COGNITIVE BEHAVIORAL THERAPY (CBT)
Psychological treatment such as cognitive behavioral therapy (CBT) has been shown to be effective for treating a variety of problems including anxiety disorders, depression, marriage problems, and severe mental disorders, eating disorders, alcohol and drug abuse disorders. CBT has been shown to significantly improve functioning and quality of life in numerous studies. The effectiveness of CBT has been demonstrated in many studies as being equal or even greater than that of other forms of psychological therapy or psychiatric medication. (1)
Research and clinical practice have been used to make major advances in CBT. There is ample evidence to support the effectiveness of CBT, and the methods created have been scientifically proven to work. The way CBT differs from most other psychological treatments is precisely because of this.
Several key principles guide CBT, including:
- In part, psychological problems can be attributed to unhelpful or faulty thinking.
- Behavioral patterns that are unhelpful contribute to psychological problems.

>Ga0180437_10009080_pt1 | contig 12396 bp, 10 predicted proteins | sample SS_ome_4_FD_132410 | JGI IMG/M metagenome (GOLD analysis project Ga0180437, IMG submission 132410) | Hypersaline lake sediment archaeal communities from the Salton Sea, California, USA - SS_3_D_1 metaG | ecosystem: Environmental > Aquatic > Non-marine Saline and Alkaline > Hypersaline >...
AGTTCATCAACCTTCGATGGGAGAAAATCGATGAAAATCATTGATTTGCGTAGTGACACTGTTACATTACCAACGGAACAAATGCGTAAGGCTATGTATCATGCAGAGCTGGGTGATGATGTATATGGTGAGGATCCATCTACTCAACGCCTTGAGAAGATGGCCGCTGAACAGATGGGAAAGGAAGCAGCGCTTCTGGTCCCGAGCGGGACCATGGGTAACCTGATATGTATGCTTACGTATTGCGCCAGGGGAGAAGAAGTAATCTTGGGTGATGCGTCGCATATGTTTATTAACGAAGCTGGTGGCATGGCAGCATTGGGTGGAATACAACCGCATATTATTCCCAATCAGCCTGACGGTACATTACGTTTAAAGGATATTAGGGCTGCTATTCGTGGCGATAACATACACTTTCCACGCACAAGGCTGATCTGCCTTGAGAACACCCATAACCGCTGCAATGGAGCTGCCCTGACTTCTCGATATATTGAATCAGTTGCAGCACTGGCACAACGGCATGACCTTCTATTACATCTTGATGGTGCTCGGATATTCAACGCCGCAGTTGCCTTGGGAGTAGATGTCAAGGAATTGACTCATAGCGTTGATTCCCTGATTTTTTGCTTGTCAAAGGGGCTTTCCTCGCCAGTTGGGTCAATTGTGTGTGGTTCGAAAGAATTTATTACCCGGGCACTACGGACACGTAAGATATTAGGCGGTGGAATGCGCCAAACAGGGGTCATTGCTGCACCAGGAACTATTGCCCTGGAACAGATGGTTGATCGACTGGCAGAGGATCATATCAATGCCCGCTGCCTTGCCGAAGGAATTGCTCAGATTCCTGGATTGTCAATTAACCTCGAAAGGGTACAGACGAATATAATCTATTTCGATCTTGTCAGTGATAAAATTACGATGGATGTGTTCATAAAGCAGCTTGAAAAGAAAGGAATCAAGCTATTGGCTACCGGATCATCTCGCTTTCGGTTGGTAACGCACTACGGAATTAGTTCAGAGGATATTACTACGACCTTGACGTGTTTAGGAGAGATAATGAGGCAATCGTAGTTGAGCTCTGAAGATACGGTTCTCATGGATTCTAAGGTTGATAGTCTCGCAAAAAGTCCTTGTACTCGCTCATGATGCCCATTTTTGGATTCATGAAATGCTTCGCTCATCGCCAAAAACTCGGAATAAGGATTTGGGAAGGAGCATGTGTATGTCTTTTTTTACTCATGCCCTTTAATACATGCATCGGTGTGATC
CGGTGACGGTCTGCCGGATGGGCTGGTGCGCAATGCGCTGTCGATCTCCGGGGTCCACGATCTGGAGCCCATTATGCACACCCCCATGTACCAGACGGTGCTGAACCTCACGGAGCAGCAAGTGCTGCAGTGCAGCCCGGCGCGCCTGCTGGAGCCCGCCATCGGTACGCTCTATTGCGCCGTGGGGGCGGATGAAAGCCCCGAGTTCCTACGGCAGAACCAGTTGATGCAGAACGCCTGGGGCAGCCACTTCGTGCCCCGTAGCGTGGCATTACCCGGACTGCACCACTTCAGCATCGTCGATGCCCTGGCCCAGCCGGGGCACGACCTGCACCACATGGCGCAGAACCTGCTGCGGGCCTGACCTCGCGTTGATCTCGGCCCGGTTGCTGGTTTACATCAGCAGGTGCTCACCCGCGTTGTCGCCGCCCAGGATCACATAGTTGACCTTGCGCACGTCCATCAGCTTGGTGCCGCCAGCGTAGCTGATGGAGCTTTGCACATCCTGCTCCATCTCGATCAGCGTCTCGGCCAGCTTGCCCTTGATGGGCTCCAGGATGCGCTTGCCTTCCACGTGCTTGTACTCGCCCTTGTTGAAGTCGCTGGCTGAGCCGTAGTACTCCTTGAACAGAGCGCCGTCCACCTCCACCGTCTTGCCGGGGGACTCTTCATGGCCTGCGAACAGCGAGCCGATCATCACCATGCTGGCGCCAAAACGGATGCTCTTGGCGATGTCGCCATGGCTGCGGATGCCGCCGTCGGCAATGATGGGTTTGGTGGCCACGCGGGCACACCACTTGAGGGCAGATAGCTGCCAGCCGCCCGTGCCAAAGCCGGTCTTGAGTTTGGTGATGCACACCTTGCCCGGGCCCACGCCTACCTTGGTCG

- By learning better ways of coping with psychological problems, people suffering from such problems can ease their symptoms and become more effective.
Changing Thinking Patterns:
Treatment for cognitive behavioral therapy is typically aimed at changing thinking patterns. Some strategies may include:
- Identifying one’s distortions in thinking and evaluating them in light of reality can help one to avoid creating problems.
- Acquiring a deeper understanding of others’ motivations and behaviors.
- Dealing with difficult situations by using problem-solving skills.
- Confidence in one’s abilities is a key component to developing self-confidence.
Behavioral Changing Strategies:
Behavioral changes are also usually part of CBT treatments. Among these strategies are:
- Rather than avoiding fears, facing them.
- Practice role play before interacting with others in a potentially problematic way.
- It is important to learn to relax one’s body and mind.
These strategies are not all used in all CBT. Instead, the patient and psychologist must work together, in a collaborative manner, in order to identify the problem and develop an effective treatment plan.
The focus of CBT is to help the individual become his or her own therapist. While participating in sessions and working on exercises outside of sessions, clients and patients are guided to develop coping skills, thus learning to change their own problematic emotions, thinking, and behaviors.
CBT is based on the idea that thoughts and feelings have a significant influence on behaviors. For instance, someone who spends a lot of time thinking about runway accidents, plane crashes, and other such air disasters may avoid flying as a result.